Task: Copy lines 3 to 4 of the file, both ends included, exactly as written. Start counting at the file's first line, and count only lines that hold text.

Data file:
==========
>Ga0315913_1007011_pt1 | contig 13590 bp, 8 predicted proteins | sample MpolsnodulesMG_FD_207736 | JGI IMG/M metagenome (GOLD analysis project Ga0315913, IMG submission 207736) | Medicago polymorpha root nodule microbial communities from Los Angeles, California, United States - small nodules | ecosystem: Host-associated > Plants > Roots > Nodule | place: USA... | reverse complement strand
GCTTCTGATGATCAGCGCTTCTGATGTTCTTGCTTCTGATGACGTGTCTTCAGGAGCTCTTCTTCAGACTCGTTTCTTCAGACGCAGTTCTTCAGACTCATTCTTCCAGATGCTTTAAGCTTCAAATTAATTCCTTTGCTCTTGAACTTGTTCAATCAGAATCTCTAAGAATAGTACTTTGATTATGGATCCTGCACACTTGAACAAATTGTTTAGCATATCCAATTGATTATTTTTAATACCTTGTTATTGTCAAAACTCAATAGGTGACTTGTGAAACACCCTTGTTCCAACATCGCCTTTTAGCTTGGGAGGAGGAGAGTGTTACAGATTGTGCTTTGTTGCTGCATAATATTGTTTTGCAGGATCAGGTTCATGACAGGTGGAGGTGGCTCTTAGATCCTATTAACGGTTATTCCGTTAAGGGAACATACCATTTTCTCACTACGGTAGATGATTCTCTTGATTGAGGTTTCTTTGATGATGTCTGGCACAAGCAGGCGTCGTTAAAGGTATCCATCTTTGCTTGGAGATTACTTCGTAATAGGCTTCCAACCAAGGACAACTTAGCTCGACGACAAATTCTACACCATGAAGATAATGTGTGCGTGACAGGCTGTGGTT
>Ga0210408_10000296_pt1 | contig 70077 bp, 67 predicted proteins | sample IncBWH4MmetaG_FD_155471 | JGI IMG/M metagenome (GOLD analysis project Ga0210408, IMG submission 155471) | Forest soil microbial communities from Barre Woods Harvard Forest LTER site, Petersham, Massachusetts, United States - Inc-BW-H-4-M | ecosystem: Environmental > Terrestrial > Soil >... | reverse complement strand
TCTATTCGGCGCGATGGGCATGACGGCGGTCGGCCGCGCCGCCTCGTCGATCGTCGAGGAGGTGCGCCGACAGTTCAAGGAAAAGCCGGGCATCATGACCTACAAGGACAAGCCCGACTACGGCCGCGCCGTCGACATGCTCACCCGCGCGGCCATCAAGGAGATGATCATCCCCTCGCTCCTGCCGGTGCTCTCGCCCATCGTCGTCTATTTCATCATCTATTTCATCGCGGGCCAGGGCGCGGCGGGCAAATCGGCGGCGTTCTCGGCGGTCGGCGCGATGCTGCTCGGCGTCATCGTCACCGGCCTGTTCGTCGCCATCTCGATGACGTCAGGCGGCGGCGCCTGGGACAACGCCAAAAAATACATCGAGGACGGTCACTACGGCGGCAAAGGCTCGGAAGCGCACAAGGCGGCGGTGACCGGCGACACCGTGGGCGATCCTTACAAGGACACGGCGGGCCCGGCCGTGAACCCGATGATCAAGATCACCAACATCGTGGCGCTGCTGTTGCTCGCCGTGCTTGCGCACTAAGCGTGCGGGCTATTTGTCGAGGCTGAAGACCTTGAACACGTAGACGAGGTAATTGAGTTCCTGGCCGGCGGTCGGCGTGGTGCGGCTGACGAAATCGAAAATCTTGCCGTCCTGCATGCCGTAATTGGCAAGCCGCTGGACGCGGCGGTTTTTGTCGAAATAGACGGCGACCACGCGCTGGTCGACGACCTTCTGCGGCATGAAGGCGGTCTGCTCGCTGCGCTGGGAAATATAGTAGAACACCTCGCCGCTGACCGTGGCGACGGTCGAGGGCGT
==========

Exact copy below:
>Ga0210408_10000296_pt1 | contig 70077 bp, 67 predicted proteins | sample IncBWH4MmetaG_FD_155471 | JGI IMG/M metagenome (GOLD analysis project Ga0210408, IMG submission 155471) | Forest soil microbial communities from Barre Woods Harvard Forest LTER site, Petersham, Massachusetts, United States - Inc-BW-H-4-M | ecosystem: Environmental > Terrestrial > Soil >... | reverse complement strand
TCTATTCGGCGCGATGGGCATGACGGCGGTCGGCCGCGCCGCCTCGTCGATCGTCGAGGAGGTGCGCCGACAGTTCAAGGAAAAGCCGGGCATCATGACCTACAAGGACAAGCCCGACTACGGCCGCGCCGTCGACATGCTCACCCGCGCGGCCATCAAGGAGATGATCATCCCCTCGCTCCTGCCGGTGCTCTCGCCCATCGTCGTCTATTTCATCATCTATTTCATCGCGGGCCAGGGCGCGGCGGGCAAATCGGCGGCGTTCTCGGCGGTCGGCGCGATGCTGCTCGGCGTCATCGTCACCGGCCTGTTCGTCGCCATCTCGATGACGTCAGGCGGCGGCGCCTGGGACAACGCCAAAAAATACATCGAGGACGGTCACTACGGCGGCAAAGGCTCGGAAGCGCACAAGGCGGCGGTGACCGGCGACACCGTGGGCGATCCTTACAAGGACACGGCGGGCCCGGCCGTGAACCCGATGATCAAGATCACCAACATCGTGGCGCTGCTGTTGCTCGCCGTGCTTGCGCACTAAGCGTGCGGGCTATTTGTCGAGGCTGAAGACCTTGAACACGTAGACGAGGTAATTGAGTTCCTGGCCGGCGGTCGGCGTGGTGCGGCTGACGAAATCGAAAATCTTGCCGTCCTGCATGCCGTAATTGGCAAGCCGCTGGACGCGGCGGTTTTTGTCGAAATAGACGGCGACCACGCGCTGGTCGACGACCTTCTGCGGCATGAAGGCGGTCTGCTCGCTGCGCTGGGAAATATAGTAGAACACCTCGCCGCTGACCGTGGCGACGGTCGAGGGCGT